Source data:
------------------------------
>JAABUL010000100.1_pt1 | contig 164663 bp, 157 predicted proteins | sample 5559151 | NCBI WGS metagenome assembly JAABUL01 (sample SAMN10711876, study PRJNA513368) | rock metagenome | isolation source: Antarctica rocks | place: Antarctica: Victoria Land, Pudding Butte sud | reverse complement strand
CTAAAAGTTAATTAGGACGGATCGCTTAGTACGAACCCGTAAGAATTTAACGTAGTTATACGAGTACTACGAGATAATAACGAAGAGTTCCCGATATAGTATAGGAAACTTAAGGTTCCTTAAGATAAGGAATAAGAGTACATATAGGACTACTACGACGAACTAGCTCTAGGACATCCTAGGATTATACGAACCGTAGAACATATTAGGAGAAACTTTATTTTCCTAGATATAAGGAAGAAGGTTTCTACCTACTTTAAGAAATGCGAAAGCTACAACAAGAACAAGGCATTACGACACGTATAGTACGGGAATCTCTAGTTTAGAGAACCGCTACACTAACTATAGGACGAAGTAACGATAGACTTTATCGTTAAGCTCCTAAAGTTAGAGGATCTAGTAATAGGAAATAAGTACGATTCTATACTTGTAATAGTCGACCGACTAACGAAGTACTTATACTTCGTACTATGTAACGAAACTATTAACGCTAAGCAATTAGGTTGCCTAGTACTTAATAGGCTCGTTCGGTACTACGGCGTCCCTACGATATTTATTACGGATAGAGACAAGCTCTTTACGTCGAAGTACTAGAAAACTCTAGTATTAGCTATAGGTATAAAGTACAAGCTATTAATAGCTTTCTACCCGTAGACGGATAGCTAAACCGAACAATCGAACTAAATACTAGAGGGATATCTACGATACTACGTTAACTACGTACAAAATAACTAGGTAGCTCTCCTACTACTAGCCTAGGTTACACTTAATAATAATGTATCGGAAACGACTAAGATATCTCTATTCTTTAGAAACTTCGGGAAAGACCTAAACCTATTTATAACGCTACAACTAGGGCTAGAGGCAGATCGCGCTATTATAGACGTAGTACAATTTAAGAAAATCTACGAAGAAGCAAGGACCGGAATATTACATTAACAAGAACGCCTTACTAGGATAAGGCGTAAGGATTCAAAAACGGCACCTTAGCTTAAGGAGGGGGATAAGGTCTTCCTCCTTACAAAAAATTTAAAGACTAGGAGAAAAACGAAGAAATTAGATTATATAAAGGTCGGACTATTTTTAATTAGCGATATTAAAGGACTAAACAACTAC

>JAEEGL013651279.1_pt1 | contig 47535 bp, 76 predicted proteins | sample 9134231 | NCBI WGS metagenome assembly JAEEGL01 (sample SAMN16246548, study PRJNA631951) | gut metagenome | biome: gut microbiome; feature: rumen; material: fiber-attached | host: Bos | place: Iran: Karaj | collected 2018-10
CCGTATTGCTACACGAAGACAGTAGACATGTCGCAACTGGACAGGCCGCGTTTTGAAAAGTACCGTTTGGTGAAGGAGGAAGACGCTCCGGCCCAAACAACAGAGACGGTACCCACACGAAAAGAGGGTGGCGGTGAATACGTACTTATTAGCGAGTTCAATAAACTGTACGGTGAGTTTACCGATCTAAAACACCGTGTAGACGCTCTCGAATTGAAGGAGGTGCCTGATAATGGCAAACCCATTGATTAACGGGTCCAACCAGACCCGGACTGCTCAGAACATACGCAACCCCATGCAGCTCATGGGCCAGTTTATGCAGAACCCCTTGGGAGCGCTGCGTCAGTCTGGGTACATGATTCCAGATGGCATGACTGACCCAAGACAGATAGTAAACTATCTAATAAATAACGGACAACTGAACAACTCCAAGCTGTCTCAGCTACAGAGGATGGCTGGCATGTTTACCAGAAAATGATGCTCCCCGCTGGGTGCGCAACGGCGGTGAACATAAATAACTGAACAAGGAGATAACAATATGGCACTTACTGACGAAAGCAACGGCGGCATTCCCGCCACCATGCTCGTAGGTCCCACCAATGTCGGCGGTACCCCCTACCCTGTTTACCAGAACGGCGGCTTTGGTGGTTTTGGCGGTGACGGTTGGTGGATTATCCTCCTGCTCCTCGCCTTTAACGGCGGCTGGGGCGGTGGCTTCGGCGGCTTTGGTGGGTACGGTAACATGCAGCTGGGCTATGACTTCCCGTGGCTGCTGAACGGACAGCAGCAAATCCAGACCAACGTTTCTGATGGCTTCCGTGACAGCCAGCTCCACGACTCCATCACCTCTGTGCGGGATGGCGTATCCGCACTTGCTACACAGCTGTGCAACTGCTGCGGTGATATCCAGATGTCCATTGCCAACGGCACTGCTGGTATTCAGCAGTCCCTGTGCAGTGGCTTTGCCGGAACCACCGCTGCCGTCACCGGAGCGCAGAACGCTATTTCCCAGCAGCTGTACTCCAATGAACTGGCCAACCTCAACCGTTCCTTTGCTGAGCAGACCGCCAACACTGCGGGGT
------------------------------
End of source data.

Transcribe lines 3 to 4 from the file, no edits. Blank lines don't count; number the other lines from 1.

>JAEEGL013651279.1_pt1 | contig 47535 bp, 76 predicted proteins | sample 9134231 | NCBI WGS metagenome assembly JAEEGL01 (sample SAMN16246548, study PRJNA631951) | gut metagenome | biome: gut microbiome; feature: rumen; material: fiber-attached | host: Bos | place: Iran: Karaj | collected 2018-10
CCGTATTGCTACACGAAGACAGTAGACATGTCGCAACTGGACAGGCCGCGTTTTGAAAAGTACCGTTTGGTGAAGGAGGAAGACGCTCCGGCCCAAACAACAGAGACGGTACCCACACGAAAAGAGGGTGGCGGTGAATACGTACTTATTAGCGAGTTCAATAAACTGTACGGTGAGTTTACCGATCTAAAACACCGTGTAGACGCTCTCGAATTGAAGGAGGTGCCTGATAATGGCAAACCCATTGATTAACGGGTCCAACCAGACCCGGACTGCTCAGAACATACGCAACCCCATGCAGCTCATGGGCCAGTTTATGCAGAACCCCTTGGGAGCGCTGCGTCAGTCTGGGTACATGATTCCAGATGGCATGACTGACCCAAGACAGATAGTAAACTATCTAATAAATAACGGACAACTGAACAACTCCAAGCTGTCTCAGCTACAGAGGATGGCTGGCATGTTTACCAGAAAATGATGCTCCCCGCTGGGTGCGCAACGGCGGTGAACATAAATAACTGAACAAGGAGATAACAATATGGCACTTACTGACGAAAGCAACGGCGGCATTCCCGCCACCATGCTCGTAGGTCCCACCAATGTCGGCGGTACCCCCTACCCTGTTTACCAGAACGGCGGCTTTGGTGGTTTTGGCGGTGACGGTTGGTGGATTATCCTCCTGCTCCTCGCCTTTAACGGCGGCTGGGGCGGTGGCTTCGGCGGCTTTGGTGGGTACGGTAACATGCAGCTGGGCTATGACTTCCCGTGGCTGCTGAACGGACAGCAGCAAATCCAGACCAACGTTTCTGATGGCTTCCGTGACAGCCAGCTCCACGACTCCATCACCTCTGTGCGGGATGGCGTATCCGCACTTGCTACACAGCTGTGCAACTGCTGCGGTGATATCCAGATGTCCATTGCCAACGGCACTGCTGGTATTCAGCAGTCCCTGTGCAGTGGCTTTGCCGGAACCACCGCTGCCGTCACCGGAGCGCAGAACGCTATTTCCCAGCAGCTGTACTCCAATGAACTGGCCAACCTCAACCGTTCCTTTGCTGAGCAGACCGCCAACACTGCGGGGT